This time around, the Panthers returned the favor, winning the game 2-1 after a shootout that went 20 rounds and involved rally helmets on the bench. It was officially five rounds longer than the previous record-holder, the Capitals vs. the Rangers at MSG in 2005 (see, Marek Malik). [Read more…]
“It’s not the end of the world,” Troy Brouwer, on Jason Chimera’s overtime penalty on Thursday.
For years, the Washington Capitals have been battling the perception that they aren’t intense enough, that they collectively lack an ethic tough enough to compete as a team at the highest levels in the NHL.
George McPhee thought so, or he wouldn’t have fired the most successful head coach in the franchise’s history to hire a coach out of the Juniors with no NHL coaching experience at all whose reputation was nothing but hard work, diligence, and yes, toughness.
Brian MacLellan must think so too, as he was part of the braintrust to bring in Barry Trotz — a coach whose reputation for discipline and hard work goes without question — to replace another offensive-minded, but failed, head coach.
Certainly it’s been part of the Canadian media’s mantra about “what’s wrong with the Capitals” the entirety of Alex Ovechkin’s tenure rockin’ the red.
Taken with that background, then, Troy Brouwer’s comments on Friday about Jason Chimera’s boneheaded penalty in overtime Thursday night can be read several ways, depending on your impression of the team and your feelings about the players themselves.
First, Brouwer’s actual comments, unfiltered:
“We’ve all been in that situation where you’re helpless. You’re in the box after you do something unintentional that might cost your team a couple points.
“[Chimera] felt bad about it and he apologized after the game. It could happen to anybody and it does happen to a lot of guys.
“I’m sure he felt isolated, but that’s when we as teammates have to pick him up and let him know that it’s not the end of the world, we’re still here for him, he’s a big part of our team, and we’re going to need him to rebound.” [emphasis added]
On Friday, Trotz indicated he had not spoken with Chimera directly about the incident, and Chimera — surprisingly — did not speak with media after practice, something he rarely avoids, at least in my experience covering the team. So that left Brouwer to speak for him.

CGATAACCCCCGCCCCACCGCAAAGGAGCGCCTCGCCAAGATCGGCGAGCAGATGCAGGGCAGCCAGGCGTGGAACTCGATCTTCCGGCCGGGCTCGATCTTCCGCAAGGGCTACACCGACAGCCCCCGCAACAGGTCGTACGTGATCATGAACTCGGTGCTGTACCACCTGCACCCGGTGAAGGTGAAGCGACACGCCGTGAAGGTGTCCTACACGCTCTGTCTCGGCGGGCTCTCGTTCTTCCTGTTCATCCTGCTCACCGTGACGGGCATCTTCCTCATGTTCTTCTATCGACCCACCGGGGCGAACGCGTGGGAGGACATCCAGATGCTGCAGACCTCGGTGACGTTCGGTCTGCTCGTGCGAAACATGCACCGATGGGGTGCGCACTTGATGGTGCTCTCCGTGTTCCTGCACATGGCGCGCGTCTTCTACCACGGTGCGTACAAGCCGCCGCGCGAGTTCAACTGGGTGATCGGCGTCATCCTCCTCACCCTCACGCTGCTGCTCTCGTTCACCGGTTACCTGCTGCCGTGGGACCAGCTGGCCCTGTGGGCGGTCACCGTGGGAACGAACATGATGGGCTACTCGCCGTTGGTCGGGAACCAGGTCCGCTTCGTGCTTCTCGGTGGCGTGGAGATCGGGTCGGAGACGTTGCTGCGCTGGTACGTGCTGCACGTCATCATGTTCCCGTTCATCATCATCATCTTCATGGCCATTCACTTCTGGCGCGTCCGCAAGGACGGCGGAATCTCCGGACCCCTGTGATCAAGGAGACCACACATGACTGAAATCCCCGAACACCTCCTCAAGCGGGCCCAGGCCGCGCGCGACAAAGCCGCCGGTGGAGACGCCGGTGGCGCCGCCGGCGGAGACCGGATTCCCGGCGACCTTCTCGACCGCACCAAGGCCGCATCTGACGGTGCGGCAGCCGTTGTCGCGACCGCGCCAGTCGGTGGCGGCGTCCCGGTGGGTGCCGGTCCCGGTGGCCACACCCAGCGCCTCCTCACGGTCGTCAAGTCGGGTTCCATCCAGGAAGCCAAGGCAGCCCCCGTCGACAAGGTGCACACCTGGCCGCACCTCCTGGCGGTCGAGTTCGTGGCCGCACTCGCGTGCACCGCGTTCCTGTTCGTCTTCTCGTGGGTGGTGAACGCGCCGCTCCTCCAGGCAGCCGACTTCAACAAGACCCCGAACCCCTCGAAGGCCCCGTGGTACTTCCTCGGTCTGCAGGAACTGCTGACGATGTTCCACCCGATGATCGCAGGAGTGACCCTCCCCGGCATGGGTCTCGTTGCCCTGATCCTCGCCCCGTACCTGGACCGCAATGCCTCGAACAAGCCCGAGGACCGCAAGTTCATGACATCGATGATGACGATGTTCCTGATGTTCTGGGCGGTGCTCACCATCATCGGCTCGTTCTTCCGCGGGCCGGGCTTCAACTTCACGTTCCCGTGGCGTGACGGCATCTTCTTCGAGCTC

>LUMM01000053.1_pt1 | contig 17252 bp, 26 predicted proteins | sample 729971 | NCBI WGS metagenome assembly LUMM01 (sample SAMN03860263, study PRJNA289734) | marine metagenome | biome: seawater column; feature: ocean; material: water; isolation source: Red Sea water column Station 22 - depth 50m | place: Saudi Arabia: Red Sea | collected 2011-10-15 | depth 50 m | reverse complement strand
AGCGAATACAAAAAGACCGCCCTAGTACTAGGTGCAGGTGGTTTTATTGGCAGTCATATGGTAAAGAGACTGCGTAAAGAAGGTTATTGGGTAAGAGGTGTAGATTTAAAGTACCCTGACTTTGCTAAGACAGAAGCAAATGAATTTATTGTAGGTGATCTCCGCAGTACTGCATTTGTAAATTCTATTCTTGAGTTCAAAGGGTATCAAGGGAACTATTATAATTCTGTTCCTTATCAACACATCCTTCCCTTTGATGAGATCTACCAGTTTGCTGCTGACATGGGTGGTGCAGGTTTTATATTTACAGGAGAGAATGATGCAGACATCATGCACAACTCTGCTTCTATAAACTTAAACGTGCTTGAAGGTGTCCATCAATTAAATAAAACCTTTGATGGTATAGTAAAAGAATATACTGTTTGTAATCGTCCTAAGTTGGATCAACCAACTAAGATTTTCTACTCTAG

First of all, Brouwer’s opinion that Chimera did “something unintentional” is not supported by the facts. Chimera’s interference penalty — knocking down defenseman Jack Johnson far away from the puck — was certainly intentional. Poor judgment? Yes. Unintentional? Absolutely not. So that part of Brouwer’s comments seem excuse-making.
If you want, you can interpret Brouwer’s comments as “standing up” for his teammate. He specifically says that as teammates they “have to pick him up.” All that said, if he had stopped there, it would have been easy to take Brouwer’s comments at face value.
But he goes on to say that “it’s not the end of the world.” Maybe not. But with the Caps still mired in the middle-to-low side of the pack in the Eastern Conference, every point is going to matter at the end of the season. Every single point.
If you want to read into Brouwer’s comments and believe that they perpetuate the narrative that the Caps are too complacent — that they lack the urgency, intenseness or toughness requisite to be one of the top teams in the league and truly compete for a championship in a sport that’s as much about desire as skill — it’s right there for you.
If you see this team underperform again and again (winning three straight on the road only to lose to an inferior team at home) and want to look for reasons deeper than possession metrics, Brouwer’s comments certainly opens those doors for you.
If you buy into the perception of a lax atmosphere that surrounds and permeates the Caps — the team, organization, media, and yes, fans — then it probably doesn’t surprise you that Brouwer thinks “it’s not the end of the world.”
If you want to look at the Washington Capitals and wonder why they never seem to play up to their collection of talent, you’re within your right to read Brouwer’s comments and interpret them outside of face value.
I guess if the Caps miss out on the playoffs by one point in April, it won’t be the end of the world.
Three critical road games against two division opponents and team among the league’s elite, and three games where an early goal gave the Washington Capitals a win. Alex Ovechkin scored just 40 seconds into the game, and the team got consistent scoring throughout as they beat the Tampa Bay Lightning 4-2 on Tuesday.
The Caps held the league’s most prolific offense to just two goals, and never trailed their former Southeast Division rivals.
After a start to the season that put many hockey observers on notice, the Washington Capitals have now lost three straight games after falling 4-3 to the Tampa Bay Lightning on the road on Saturday night.
The weather was pretty in Tampa tonight, but the ensuing contest against the Tampa Bay Lightning wasn’t so lovely for the Washington Capitals.